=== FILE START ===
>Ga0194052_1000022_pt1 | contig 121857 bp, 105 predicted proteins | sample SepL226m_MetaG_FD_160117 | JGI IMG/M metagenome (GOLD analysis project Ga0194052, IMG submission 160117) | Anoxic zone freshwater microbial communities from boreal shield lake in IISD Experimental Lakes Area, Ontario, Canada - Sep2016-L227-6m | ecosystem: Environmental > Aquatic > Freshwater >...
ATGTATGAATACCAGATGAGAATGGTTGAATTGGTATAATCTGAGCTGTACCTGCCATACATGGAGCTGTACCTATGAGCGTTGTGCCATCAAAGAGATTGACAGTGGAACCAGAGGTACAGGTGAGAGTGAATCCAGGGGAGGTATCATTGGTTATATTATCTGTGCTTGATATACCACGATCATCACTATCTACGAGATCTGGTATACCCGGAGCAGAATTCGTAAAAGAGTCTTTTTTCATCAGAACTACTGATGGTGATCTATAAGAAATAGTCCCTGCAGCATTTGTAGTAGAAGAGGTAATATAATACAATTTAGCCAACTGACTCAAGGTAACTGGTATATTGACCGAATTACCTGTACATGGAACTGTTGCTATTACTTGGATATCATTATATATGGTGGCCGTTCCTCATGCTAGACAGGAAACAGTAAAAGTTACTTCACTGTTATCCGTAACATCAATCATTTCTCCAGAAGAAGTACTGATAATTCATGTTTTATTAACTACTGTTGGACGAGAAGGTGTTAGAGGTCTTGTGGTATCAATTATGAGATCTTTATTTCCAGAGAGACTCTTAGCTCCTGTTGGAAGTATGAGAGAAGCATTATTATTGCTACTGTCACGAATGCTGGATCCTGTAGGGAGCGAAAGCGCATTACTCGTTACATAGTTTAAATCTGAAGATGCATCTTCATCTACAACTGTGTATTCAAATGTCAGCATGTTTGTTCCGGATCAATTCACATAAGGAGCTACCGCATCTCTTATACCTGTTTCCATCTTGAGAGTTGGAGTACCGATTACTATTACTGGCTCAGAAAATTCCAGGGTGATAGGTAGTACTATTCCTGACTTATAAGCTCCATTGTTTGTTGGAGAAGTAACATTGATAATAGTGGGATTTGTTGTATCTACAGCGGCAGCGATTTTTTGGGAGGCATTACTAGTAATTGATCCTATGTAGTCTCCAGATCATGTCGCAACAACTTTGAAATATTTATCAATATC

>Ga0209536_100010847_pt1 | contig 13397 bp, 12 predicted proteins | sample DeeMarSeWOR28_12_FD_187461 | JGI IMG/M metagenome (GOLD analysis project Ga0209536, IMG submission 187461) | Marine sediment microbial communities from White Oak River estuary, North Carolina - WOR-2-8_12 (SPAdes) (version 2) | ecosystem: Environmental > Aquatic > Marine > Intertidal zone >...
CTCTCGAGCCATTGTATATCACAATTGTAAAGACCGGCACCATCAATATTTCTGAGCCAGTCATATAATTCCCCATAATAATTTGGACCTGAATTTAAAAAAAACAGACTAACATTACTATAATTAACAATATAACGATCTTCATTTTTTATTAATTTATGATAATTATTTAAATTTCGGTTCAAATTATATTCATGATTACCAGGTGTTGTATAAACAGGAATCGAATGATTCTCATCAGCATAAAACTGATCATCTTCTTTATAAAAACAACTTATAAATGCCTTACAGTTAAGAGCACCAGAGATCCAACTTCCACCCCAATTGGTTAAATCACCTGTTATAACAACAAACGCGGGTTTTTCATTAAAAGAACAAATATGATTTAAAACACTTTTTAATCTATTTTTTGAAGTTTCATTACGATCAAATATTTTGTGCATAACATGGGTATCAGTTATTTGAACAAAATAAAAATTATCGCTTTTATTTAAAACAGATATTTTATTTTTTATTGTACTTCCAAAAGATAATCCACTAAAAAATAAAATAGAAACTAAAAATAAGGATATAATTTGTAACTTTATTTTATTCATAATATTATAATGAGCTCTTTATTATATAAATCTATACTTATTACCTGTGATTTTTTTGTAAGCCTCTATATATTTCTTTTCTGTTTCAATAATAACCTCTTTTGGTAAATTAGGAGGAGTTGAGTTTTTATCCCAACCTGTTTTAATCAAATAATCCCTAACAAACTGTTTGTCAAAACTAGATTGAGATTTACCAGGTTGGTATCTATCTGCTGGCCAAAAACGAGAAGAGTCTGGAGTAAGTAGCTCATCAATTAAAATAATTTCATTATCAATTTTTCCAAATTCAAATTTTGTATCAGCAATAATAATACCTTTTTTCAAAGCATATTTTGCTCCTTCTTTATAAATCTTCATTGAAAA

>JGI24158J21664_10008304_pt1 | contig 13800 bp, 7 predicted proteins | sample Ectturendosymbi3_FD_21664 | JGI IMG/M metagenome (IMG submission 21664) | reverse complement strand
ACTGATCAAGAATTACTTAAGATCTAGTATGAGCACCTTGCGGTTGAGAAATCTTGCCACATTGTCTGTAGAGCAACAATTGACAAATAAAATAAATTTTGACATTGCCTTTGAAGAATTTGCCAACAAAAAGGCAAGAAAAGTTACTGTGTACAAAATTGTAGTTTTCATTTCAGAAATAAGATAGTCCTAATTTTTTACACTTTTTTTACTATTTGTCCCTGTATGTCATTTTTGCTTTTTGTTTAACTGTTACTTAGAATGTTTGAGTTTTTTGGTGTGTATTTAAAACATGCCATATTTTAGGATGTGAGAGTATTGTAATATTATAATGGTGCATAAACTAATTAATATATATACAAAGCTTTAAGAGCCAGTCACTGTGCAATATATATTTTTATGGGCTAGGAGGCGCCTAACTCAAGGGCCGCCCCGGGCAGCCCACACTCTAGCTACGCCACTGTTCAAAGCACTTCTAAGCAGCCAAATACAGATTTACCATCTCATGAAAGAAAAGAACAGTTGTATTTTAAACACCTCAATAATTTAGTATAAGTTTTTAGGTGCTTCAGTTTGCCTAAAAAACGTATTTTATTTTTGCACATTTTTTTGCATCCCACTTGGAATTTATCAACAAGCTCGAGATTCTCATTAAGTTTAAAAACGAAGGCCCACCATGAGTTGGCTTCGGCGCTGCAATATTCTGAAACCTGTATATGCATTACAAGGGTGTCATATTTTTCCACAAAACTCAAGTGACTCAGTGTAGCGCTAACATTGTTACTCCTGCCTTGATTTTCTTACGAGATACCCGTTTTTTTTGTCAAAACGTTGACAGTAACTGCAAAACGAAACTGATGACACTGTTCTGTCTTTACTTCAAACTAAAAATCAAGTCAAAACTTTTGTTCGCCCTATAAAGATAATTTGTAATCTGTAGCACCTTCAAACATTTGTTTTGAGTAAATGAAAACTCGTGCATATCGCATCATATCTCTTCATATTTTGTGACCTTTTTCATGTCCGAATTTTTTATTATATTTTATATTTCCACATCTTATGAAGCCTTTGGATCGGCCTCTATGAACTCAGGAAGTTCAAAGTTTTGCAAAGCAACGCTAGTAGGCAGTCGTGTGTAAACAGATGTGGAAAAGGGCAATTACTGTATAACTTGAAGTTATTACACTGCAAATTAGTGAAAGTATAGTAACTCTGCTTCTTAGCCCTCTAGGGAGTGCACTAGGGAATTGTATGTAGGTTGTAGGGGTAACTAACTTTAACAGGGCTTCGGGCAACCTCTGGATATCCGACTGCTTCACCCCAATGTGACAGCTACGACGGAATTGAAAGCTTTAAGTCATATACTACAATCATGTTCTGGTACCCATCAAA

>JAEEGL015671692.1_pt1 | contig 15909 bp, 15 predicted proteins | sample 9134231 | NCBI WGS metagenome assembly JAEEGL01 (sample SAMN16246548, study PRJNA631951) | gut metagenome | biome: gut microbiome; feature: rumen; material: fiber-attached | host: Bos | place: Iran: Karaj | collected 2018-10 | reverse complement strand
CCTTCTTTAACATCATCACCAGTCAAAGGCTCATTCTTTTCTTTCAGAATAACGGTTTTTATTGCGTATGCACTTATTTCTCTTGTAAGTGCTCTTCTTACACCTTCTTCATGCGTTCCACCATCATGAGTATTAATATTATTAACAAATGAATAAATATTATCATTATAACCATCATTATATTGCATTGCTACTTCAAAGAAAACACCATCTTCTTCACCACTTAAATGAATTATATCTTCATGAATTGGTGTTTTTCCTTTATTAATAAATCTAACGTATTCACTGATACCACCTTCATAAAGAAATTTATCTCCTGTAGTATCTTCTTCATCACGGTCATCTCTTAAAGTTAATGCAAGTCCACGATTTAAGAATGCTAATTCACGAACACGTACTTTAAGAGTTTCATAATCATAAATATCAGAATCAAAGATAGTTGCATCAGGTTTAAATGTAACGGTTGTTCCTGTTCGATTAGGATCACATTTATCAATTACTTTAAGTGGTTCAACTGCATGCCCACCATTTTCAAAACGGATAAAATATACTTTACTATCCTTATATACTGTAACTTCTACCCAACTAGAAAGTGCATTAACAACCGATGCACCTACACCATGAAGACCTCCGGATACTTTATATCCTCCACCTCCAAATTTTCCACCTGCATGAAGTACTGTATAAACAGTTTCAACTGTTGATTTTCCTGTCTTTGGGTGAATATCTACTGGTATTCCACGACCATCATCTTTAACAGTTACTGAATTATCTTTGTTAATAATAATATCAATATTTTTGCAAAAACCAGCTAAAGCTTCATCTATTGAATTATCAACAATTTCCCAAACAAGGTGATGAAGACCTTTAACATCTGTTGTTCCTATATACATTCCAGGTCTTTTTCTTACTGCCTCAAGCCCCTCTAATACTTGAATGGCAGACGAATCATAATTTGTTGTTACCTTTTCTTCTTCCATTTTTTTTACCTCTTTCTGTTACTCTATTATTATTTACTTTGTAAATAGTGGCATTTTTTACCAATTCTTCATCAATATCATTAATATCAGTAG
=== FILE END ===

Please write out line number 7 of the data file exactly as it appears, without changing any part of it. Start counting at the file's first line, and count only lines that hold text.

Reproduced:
>JAEEGL015671692.1_pt1 | contig 15909 bp, 15 predicted proteins | sample 9134231 | NCBI WGS metagenome assembly JAEEGL01 (sample SAMN16246548, study PRJNA631951) | gut metagenome | biome: gut microbiome; feature: rumen; material: fiber-attached | host: Bos | place: Iran: Karaj | collected 2018-10 | reverse complement strand